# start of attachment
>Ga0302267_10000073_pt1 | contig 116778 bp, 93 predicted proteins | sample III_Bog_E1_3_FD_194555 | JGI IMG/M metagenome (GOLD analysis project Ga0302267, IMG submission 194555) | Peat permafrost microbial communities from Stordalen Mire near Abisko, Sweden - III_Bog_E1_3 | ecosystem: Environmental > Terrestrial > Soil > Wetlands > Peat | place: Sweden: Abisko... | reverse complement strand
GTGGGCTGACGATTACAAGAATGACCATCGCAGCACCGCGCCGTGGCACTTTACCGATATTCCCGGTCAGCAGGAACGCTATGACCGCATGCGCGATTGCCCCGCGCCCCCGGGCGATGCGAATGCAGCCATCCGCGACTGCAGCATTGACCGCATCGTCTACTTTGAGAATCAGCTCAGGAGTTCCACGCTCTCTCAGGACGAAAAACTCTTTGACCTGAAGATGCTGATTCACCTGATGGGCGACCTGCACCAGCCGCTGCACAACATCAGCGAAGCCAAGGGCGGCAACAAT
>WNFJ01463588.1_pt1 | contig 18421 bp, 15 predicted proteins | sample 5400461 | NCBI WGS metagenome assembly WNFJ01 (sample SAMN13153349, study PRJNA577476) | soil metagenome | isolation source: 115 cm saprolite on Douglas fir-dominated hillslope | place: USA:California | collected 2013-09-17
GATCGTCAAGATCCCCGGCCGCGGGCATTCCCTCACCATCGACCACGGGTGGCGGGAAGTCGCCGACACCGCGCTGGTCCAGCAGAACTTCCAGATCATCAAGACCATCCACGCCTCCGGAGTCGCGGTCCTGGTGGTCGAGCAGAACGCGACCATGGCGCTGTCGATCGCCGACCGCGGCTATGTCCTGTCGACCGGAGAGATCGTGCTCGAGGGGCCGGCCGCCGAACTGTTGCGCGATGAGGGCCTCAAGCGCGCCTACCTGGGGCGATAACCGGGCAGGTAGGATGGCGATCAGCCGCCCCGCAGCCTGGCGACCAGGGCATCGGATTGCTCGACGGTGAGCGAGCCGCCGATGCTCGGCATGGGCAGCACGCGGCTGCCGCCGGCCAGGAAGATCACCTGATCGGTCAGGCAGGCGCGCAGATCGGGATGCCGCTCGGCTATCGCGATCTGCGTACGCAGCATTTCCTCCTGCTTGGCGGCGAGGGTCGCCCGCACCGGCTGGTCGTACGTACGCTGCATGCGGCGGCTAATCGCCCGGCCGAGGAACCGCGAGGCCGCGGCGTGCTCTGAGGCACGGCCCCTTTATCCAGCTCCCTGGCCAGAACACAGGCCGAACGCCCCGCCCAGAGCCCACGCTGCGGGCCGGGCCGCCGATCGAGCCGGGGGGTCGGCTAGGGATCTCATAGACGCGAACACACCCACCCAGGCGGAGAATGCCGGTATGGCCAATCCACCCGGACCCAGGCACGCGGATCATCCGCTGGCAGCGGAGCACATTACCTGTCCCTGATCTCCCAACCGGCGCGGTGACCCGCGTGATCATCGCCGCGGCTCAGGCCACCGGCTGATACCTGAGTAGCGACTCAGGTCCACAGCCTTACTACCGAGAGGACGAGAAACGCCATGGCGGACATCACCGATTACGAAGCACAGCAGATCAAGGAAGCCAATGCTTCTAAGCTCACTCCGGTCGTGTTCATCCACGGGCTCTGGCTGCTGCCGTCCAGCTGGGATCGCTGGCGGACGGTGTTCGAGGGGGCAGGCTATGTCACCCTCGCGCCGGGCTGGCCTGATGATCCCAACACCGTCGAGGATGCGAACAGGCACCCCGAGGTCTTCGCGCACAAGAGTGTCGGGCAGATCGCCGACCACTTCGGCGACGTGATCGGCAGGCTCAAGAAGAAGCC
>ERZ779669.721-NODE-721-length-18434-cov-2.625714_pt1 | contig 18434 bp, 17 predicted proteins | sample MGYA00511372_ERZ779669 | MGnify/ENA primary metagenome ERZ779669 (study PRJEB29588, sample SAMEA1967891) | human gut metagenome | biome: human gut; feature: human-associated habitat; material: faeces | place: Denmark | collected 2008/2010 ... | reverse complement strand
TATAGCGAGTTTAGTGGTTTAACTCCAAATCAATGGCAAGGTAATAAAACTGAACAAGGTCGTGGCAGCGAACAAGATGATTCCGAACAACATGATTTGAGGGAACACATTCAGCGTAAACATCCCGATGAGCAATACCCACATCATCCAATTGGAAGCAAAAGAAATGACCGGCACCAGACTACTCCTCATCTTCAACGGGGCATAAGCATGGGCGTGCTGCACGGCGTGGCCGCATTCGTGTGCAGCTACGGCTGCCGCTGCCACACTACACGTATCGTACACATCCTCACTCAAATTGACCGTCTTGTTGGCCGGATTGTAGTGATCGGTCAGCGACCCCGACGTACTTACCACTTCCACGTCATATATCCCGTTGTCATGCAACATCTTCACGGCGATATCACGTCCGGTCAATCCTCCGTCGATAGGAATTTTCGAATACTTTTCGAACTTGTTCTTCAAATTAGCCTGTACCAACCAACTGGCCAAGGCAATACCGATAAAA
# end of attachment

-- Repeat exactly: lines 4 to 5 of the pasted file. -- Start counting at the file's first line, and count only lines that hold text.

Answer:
GATCGTCAAGATCCCCGGCCGCGGGCATTCCCTCACCATCGACCACGGGTGGCGGGAAGTCGCCGACACCGCGCTGGTCCAGCAGAACTTCCAGATCATCAAGACCATCCACGCCTCCGGAGTCGCGGTCCTGGTGGTCGAGCAGAACGCGACCATGGCGCTGTCGATCGCCGACCGCGGCTATGTCCTGTCGACCGGAGAGATCGTGCTCGAGGGGCCGGCCGCCGAACTGTTGCGCGATGAGGGCCTCAAGCGCGCCTACCTGGGGCGATAACCGGGCAGGTAGGATGGCGATCAGCCGCCCCGCAGCCTGGCGACCAGGGCATCGGATTGCTCGACGGTGAGCGAGCCGCCGATGCTCGGCATGGGCAGCACGCGGCTGCCGCCGGCCAGGAAGATCACCTGATCGGTCAGGCAGGCGCGCAGATCGGGATGCCGCTCGGCTATCGCGATCTGCGTACGCAGCATTTCCTCCTGCTTGGCGGCGAGGGTCGCCCGCACCGGCTGGTCGTACGTACGCTGCATGCGGCGGCTAATCGCCCGGCCGAGGAACCGCGAGGCCGCGGCGTGCTCTGAGGCACGGCCCCTTTATCCAGCTCCCTGGCCAGAACACAGGCCGAACGCCCCGCCCAGAGCCCACGCTGCGGGCCGGGCCGCCGATCGAGCCGGGGGGTCGGCTAGGGATCTCATAGACGCGAACACACCCACCCAGGCGGAGAATGCCGGTATGGCCAATCCACCCGGACCCAGGCACGCGGATCATCCGCTGGCAGCGGAGCACATTACCTGTCCCTGATCTCCCAACCGGCGCGGTGACCCGCGTGATCATCGCCGCGGCTCAGGCCACCGGCTGATACCTGAGTAGCGACTCAGGTCCACAGCCTTACTACCGAGAGGACGAGAAACGCCATGGCGGACATCACCGATTACGAAGCACAGCAGATCAAGGAAGCCAATGCTTCTAAGCTCACTCCGGTCGTGTTCATCCACGGGCTCTGGCTGCTGCCGTCCAGCTGGGATCGCTGGCGGACGGTGTTCGAGGGGGCAGGCTATGTCACCCTCGCGCCGGGCTGGCCTGATGATCCCAACACCGTCGAGGATGCGAACAGGCACCCCGAGGTCTTCGCGCACAAGAGTGTCGGGCAGATCGCCGACCACTTCGGCGACGTGATCGGCAGGCTCAAGAAGAAGCC
>ERZ779669.721-NODE-721-length-18434-cov-2.625714_pt1 | contig 18434 bp, 17 predicted proteins | sample MGYA00511372_ERZ779669 | MGnify/ENA primary metagenome ERZ779669 (study PRJEB29588, sample SAMEA1967891) | human gut metagenome | biome: human gut; feature: human-associated habitat; material: faeces | place: Denmark | collected 2008/2010 ... | reverse complement strand